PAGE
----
Christine Stuart photo
House members listen to Malloy’s address (Christine Stuart photo)

Last month Gov. Dannel P. Malloy was able to reach an agreement with the state employee unions to make changes to the pension fund without changing the benefits state employees receive.

However, in his speech Wednesday he indicated that he would like to continue to work with labor leaders “to find solutions for bringing employee costs in line with our economic reality. These talks have been frank and direct so far, and I’m appreciative that state workers are taking part in them.”

Labor officials said they are still talking with the Malloy administration, but being at the table doesn’t mean they plan on opening the 2011 contract to renegotiate their health and pension benefits.

“It’s very hard, but we must reach an agreement on how to make our pensions and benefits more affordable, as we face these fiscal challenges together,” Malloy said. “We must recognize that a responsible and balanced solution to our budget problem is one that includes state employee concessions.”

Lori Pelletier, president of the Connecticut AFL-CIO, said Malloy talked about having workers give back and taxpayers giving back, but she said he never spoke about tax fairness.

“How can we continue as a state to have this incredible wealth 30 miles down the road from Bridgeport or from what you see in Hartford?” Pelletier said.

The unions, including AFSCME Council 4, which represents the largest number of state employees, said that Malloy’s reference to “state employee concessions” may give some the impression the governor “expects a small minority of the population to resolve Connecticut’s fiscal challenges. The reality is that the scope of the problems facing us all requires a broader, far more comprehensive approach.”

The unions said they are more than willing to help the state by fully implementing the 2011 agreement — meaning that more savings can be realized if the state delves into everything that was agreed upon in 2011.

“But we are not willing to be scapegoats or political cover for legislators unwilling to make better choices,” says a statement on their website.

The statement continues: “Members of the unions in the State Employees Bargaining Agent Coalition (SEBAC) are already providing over $1 billion dollars annually in ongoing budget savings. Over the past eight years they have ratified two separate agreements to sacrifice wages and benefits in exchange for protecting the vital services they provide for residents.”

But even Democratic legislative leaders are calling on the unions to help resolve the state’s budget deficit.

Christine Stuart photo
House Speaker Joe Aresimowicz, D-Berlin (Christine Stuart photo)

House Speaker Joe Aresimowicz, D-Berlin, who is an education coordinator with AFSCME, said he thinks the governor’s office has done a great job in negotiating with the state employee unions and their collective bargaining agents.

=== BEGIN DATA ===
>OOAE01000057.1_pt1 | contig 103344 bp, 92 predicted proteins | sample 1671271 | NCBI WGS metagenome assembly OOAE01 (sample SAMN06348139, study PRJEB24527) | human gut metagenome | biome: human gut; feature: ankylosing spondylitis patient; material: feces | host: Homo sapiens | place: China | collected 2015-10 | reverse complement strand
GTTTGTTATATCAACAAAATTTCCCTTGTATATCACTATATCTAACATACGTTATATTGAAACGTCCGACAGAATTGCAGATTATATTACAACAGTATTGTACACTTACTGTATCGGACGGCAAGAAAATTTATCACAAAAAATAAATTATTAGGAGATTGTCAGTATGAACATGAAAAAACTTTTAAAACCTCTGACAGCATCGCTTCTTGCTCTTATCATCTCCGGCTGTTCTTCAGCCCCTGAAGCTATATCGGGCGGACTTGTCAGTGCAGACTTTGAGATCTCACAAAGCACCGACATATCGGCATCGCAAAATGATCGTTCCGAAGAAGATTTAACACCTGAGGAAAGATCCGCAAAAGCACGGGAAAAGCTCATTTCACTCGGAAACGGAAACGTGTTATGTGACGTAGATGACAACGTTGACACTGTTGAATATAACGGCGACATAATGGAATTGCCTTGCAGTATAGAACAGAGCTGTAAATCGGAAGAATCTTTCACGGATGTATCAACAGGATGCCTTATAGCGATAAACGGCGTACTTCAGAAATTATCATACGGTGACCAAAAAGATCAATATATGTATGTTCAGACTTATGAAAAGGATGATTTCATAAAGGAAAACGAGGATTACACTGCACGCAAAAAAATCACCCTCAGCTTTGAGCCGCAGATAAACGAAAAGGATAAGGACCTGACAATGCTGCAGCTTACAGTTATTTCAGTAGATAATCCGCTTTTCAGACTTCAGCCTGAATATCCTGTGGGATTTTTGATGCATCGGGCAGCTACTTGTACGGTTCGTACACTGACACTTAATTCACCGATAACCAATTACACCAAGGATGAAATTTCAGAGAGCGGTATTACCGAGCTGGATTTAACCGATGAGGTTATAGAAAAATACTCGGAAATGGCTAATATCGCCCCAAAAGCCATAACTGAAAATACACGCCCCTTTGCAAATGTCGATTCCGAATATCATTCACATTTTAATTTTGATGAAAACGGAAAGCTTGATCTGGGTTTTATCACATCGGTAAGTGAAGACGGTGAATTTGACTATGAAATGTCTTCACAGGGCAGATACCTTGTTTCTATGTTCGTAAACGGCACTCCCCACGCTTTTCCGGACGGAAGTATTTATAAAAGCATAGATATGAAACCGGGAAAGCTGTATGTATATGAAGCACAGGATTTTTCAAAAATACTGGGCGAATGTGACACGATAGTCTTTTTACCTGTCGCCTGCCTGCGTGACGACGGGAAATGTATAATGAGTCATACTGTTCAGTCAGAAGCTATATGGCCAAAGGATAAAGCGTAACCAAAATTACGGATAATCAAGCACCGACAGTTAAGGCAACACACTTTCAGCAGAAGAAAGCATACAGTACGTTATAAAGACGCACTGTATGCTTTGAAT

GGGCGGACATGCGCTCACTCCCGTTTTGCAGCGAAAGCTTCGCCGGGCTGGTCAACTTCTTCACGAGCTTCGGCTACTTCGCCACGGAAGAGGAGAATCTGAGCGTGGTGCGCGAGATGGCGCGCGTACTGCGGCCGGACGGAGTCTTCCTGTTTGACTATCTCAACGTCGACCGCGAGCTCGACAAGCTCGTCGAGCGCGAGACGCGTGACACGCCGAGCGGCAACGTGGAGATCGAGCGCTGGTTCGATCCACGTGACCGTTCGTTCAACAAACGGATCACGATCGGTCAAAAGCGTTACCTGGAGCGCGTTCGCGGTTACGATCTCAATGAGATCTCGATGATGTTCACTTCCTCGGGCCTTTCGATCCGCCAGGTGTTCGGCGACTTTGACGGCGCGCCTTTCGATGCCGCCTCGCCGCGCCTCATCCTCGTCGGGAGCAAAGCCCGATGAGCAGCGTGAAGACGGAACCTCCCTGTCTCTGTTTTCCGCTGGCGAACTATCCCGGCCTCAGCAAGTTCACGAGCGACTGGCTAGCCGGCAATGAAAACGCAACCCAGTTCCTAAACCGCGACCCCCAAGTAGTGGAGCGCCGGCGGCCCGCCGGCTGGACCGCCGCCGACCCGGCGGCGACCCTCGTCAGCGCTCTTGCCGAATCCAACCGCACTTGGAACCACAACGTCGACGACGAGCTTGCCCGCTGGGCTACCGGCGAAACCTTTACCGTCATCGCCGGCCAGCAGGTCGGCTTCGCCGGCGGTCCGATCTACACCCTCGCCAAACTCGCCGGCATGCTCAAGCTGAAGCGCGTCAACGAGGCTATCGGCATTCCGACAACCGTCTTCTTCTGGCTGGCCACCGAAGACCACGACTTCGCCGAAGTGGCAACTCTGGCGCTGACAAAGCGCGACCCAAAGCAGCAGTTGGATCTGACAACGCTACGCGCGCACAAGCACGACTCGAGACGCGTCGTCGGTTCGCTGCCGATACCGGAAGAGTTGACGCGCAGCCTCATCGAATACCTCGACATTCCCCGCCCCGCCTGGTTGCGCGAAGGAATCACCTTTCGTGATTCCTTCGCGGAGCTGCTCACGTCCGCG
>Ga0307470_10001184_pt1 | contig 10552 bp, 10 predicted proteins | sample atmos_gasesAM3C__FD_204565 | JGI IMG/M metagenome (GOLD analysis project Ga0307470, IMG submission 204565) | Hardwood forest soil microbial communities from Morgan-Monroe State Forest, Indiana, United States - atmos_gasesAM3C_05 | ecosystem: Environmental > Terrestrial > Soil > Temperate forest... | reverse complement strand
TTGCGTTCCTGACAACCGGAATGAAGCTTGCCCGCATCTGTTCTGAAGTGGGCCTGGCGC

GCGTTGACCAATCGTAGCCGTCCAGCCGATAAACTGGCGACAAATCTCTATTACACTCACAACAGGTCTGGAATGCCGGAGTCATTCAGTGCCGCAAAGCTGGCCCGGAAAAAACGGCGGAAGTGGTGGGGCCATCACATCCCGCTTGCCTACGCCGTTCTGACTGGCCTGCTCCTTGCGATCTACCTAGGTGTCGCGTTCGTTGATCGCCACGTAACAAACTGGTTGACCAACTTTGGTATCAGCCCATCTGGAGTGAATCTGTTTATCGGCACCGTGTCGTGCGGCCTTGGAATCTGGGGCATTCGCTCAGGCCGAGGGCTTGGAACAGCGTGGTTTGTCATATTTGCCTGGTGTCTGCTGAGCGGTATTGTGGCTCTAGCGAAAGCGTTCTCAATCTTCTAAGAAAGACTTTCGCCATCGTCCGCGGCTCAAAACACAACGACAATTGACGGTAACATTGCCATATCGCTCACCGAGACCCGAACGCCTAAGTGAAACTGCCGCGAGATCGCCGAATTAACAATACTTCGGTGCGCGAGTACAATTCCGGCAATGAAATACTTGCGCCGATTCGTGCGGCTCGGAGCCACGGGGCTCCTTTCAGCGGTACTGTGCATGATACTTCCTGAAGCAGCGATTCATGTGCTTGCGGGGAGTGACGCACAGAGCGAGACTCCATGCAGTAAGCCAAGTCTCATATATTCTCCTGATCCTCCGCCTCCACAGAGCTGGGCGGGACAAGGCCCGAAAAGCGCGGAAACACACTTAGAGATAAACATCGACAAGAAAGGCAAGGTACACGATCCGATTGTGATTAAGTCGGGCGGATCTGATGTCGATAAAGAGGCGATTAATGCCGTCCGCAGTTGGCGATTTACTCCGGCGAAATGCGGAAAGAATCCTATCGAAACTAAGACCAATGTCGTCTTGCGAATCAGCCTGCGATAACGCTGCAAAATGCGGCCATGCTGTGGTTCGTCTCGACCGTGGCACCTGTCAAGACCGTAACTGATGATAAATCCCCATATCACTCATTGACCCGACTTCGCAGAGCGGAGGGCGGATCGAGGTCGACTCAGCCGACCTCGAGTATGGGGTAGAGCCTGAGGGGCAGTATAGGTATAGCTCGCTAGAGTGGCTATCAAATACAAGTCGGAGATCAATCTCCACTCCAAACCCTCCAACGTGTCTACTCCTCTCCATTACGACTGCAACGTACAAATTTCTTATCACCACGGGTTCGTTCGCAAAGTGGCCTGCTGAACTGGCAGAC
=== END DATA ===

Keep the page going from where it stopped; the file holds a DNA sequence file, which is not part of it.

“I wish them the best of luck,” Aresimowicz said, but he added that he doesn’t believe the legislature needs to put any more pressure on the unions to continue those discussions.

Senators in both parties have also encouraged the governor and the unions to continue their discussions.

House Majority Leader Matt Ritter, D-Hartford, pointed out that the governor has unilateral authority to continue those discussions.

However, under union rules the membership would have to vote to give their officials permission to open discussions on health and pension benefits.

In his speech Wednesday, Malloy said that in 2011 his administration and the unions worked to put Connecticut on a more sustainable fiscal path.

“Together we changed benefits, reduced longevity payouts, restructured state pensions, raised the retirement age, and required all employees to pay for a portion of their post-employment benefits,” Malloy said.

However, Malloy said that if they had not saved the state $1.6 billion on its unfunded pension liability in the two years following the 2011 agreement, then the deficit the state is facing today would be much worse than the $1.5 billion that’s been estimated for 2017.

“We will not saddle future generations with fiscal cliffs and unpayable fixed costs,” Malloy said. “Responsible changes must be made — and they must be made this year.”

Labor unions were disappointed last year when lawmakers refused to increase taxes and instead cut spending by more than $820 million in order to balance the budget. They dubbed it the “austerity budget” and said it will hurt the middle class.

Christine Stuart photo
House Majority Leader Matt Ritter, D-Hartford (Christine Stuart photo)

The business community appreciated Malloy’s message Wednesday.

Joe Brennan, president and CEO of the Connecticut Business and Industry Association, said reducing budget deficits and making government more efficient is a good first step.

“Second, make state employee wages and benefits more affordable for taxpayers,” Brennan said. “We believe this, along with leaning government, are important steps in closing budget gaps while maintaining essential services and avoiding further harmful tax increases.”

Malloy will give his budget address in February, but if his speech Wednesday was a road map then it’s certain labor and progressive Democrats aren’t going to like it.

“What’s conspicuously absent were any clear plans to stimulate job creation, address the state’s income inequality (the second worst in the nation), and begin to diversify our economy — even when there are some obvious solutions right there under our noses,” Lindsay Farrell, executive director of the Connecticut Working Families Party, said.

Farrell said they need to reduce the number of corporate tax breaks, invest in the working class by implementing paid Family and Medical Leave, and take a serious look at legalizing marijuana.